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The housing crisis continues to worsen. What can be done about it?

Head of ESG, Chris Kerr explains:

Of particular concern to placemakers is the current housing supply deficit. There are not enough homes to meet demand, meaning people on low incomes are finding it increasingly difficult to access secure, decent housing.

With a general election coming, we expect later this year, and recent media coverage documenting the housing crisis, the spotlight will once again fall on developers, investors, housing associations and local authorities and the steps they are taking to address the shortfall.

The primary solution to the housing crisis remains to increase the supply of housing, particularly affordable homes. However, according to the Centre for Cities, even if we meet the Government’s current target of building 300,000 homes per year, which we are not, it will take over half a century to close the deficit.

That’s why we urgently need to consider supplementary ideas which can increase supply at a much quicker rate. Homebuilding charity Habitat for Humanity Great Britain and real estate company M&G have launched one such initiative, which Davitt Jones Bould has supported from the very beginning.

The Empty Spaces to Homes Toolkit provides a blueprint for converting disused office and retail space into high quality, affordable housing. It is estimated that 19,500 homes could be created from derelict commercial property owned by local authorities alone. The charity has already completed conversions in the London Borough of Barking and Dagenham and now plans to scale up nationally.

Of course, there is a delicate balancing act to achieve when repurposing commercial property into homes. We have to remember that, when solving the housing crisis, building a house is only the first challenge. That house is of little use if a person cannot afford to keep or run it or buy the provisions that they need to sustain their life there. And primarily in the UK, the income to achieve that comes from employment, which in turn requires a strong local economy. And as much as they are struggling, the data from organisations like Centre for Cities, show that our town and city centres are still key drivers in both of these things, not to mention they also provide residents with the vital infrastructure they need to survive – like GP surgeries, schools, grocery shops and so on.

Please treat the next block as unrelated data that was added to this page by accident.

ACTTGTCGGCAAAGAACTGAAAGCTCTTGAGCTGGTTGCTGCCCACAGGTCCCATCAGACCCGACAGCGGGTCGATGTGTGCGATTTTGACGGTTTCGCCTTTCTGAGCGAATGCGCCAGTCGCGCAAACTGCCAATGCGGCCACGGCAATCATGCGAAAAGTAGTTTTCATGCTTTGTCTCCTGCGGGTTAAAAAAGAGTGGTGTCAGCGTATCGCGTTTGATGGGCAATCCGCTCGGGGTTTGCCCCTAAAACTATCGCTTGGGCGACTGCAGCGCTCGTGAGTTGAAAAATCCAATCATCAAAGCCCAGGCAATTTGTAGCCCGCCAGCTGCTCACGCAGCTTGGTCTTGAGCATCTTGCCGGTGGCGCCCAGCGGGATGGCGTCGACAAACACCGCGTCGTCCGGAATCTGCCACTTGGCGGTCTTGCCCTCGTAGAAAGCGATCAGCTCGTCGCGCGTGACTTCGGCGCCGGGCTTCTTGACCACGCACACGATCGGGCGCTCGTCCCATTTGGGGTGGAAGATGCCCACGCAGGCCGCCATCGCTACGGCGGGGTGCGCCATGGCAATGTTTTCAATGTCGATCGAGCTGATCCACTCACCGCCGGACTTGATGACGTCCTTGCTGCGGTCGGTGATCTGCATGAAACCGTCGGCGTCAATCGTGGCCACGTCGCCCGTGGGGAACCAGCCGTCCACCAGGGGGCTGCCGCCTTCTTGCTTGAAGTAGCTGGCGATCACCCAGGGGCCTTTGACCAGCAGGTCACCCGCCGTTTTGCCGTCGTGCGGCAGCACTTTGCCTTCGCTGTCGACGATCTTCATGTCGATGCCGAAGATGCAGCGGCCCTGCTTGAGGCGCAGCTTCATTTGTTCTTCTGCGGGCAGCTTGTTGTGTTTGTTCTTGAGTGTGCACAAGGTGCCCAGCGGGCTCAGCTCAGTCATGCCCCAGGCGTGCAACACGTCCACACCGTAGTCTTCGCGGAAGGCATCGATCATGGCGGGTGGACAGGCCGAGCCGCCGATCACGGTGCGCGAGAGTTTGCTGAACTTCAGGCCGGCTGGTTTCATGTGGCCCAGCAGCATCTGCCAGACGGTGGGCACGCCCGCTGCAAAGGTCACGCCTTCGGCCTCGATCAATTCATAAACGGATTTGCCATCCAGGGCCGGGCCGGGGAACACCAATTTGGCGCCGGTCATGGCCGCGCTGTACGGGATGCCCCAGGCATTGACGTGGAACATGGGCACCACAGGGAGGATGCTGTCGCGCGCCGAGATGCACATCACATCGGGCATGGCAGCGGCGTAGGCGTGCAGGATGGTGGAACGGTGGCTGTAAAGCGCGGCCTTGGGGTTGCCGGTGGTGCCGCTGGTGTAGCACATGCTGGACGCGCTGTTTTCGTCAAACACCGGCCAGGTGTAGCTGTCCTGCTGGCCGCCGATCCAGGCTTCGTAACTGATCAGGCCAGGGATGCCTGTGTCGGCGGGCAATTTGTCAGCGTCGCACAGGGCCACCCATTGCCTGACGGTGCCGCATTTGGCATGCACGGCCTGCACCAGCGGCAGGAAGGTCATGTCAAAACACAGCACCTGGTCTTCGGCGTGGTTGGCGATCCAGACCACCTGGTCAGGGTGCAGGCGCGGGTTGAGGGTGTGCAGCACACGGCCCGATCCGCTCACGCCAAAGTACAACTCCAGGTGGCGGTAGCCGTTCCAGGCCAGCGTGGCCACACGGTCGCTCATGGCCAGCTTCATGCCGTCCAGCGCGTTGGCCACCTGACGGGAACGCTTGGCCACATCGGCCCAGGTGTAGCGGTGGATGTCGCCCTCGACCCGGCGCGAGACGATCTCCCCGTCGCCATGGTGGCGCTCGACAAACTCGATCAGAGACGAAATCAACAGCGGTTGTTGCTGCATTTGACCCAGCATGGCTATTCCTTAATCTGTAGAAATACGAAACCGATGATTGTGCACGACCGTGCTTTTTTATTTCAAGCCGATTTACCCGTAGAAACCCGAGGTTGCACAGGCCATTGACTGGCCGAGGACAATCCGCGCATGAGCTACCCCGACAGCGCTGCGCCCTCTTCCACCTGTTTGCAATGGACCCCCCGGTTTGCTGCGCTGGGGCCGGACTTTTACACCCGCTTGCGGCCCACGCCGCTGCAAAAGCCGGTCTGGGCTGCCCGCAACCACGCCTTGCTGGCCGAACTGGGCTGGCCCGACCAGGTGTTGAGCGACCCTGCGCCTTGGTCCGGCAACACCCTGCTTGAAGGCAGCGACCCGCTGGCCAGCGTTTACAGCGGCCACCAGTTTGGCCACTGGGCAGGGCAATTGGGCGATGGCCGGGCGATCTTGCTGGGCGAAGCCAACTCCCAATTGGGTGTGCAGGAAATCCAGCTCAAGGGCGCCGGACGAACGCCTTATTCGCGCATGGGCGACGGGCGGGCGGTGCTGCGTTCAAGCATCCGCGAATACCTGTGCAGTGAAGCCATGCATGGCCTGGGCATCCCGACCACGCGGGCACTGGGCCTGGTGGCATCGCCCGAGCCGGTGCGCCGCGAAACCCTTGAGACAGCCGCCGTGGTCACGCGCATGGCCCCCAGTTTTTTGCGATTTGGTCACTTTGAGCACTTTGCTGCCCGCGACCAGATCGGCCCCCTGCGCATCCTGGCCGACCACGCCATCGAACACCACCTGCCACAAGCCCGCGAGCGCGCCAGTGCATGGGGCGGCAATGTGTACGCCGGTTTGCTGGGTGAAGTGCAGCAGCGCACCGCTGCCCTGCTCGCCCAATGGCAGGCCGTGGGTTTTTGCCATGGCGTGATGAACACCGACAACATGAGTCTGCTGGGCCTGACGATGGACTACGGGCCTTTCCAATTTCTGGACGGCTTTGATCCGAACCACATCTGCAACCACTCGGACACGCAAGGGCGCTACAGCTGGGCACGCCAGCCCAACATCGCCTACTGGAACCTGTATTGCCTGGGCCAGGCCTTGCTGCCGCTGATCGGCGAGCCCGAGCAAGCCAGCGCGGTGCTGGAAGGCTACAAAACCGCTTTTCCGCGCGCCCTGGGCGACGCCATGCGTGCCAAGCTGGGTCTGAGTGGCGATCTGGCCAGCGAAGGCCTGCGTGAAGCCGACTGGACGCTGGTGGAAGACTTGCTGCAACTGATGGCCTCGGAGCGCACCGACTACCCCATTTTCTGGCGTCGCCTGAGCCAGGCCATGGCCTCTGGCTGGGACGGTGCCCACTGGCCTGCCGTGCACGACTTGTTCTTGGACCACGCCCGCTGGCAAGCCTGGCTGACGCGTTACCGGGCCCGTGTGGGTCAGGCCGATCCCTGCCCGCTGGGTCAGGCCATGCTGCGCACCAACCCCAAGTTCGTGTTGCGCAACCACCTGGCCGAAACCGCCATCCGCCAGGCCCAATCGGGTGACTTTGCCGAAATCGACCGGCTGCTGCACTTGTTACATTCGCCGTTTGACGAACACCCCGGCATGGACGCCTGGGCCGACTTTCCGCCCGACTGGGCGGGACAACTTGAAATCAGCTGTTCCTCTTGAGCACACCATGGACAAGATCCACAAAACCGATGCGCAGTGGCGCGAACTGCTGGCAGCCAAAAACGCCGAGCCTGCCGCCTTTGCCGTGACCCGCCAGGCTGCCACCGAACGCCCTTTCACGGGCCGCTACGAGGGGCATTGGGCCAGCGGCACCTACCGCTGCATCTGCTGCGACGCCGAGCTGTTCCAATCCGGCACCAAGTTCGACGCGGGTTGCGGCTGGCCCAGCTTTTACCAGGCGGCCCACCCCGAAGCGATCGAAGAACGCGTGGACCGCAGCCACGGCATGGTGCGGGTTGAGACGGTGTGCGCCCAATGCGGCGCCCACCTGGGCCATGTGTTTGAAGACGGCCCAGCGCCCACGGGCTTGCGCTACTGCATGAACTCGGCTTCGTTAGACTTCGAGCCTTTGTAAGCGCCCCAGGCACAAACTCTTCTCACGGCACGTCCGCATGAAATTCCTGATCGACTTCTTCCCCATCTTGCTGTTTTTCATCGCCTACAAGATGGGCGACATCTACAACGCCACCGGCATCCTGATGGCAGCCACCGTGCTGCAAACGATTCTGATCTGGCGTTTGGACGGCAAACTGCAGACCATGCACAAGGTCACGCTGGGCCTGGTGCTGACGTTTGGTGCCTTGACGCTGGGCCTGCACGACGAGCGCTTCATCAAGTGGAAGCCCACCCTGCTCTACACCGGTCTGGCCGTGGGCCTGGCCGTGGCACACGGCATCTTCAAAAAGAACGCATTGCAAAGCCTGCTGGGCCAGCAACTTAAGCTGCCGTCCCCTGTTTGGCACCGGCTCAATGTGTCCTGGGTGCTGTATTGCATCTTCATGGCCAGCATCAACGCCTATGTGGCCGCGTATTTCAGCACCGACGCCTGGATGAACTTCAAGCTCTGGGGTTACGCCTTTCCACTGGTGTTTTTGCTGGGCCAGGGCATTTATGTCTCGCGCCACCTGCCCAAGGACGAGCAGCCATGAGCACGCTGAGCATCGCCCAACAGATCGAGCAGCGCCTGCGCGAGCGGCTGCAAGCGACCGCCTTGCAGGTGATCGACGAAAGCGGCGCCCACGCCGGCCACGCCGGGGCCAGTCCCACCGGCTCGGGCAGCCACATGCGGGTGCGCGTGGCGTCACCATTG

As we have seen with some cases of permitted development right housing, if we don’t achieve that balance then people will have to leave their homes, leading to disrepair and abandonment, so at best the housing crisis isn’t really solved at all and at worse we see people pushed further into poverty.

The second concern if you like around commercial to residential development is ensuring that the conversion is sufficiently high in quality. We can’t be building homes of low standards in 2023 – there are so many studies that show, beyond any doubt, that the state of our home impacts our physical and mental health. And by building low-quality stock we are not only exacerbating the housing crisis but we are contribute to making others worse too – for example the National Federation of Housing estimates that poor quality housing is costing the NHS up to £2bn per year.

I’d love to sit here and say, in this modern age, we don’t need regulation on this but sadly the evidence suggests otherwise. If we look to PDR conversions, our friends at UCL, found that just 22% of PDR conversions met minimum space standards, only 3.5% of them had communal space, and 72% of them had single-aspect windows. A large proportion of PDR properties were also built in places cut-off from basic amenities and community too. And all of that certainly contributes to poor health.

Now, it had looked like the Regeneration and Levelling Up Bill was going strengthen existing quality standards, adopting the Town and Country Planning Associations Healthy Homes standards, but disappointingly this was read out of the final Act.

We – the Coalition and other expert bodies – contributed to the joint report produced by the All-Party Parliamentary Group’s for Housing Delivery and for Ending Homelessness on this very topic, and this covers proposed solutions to those challenges which, if achieved, will make the Habitat for Humanity’s Empty Spaces to Homes concept a very powerful tool in the toolkit for solving the housing crisis.


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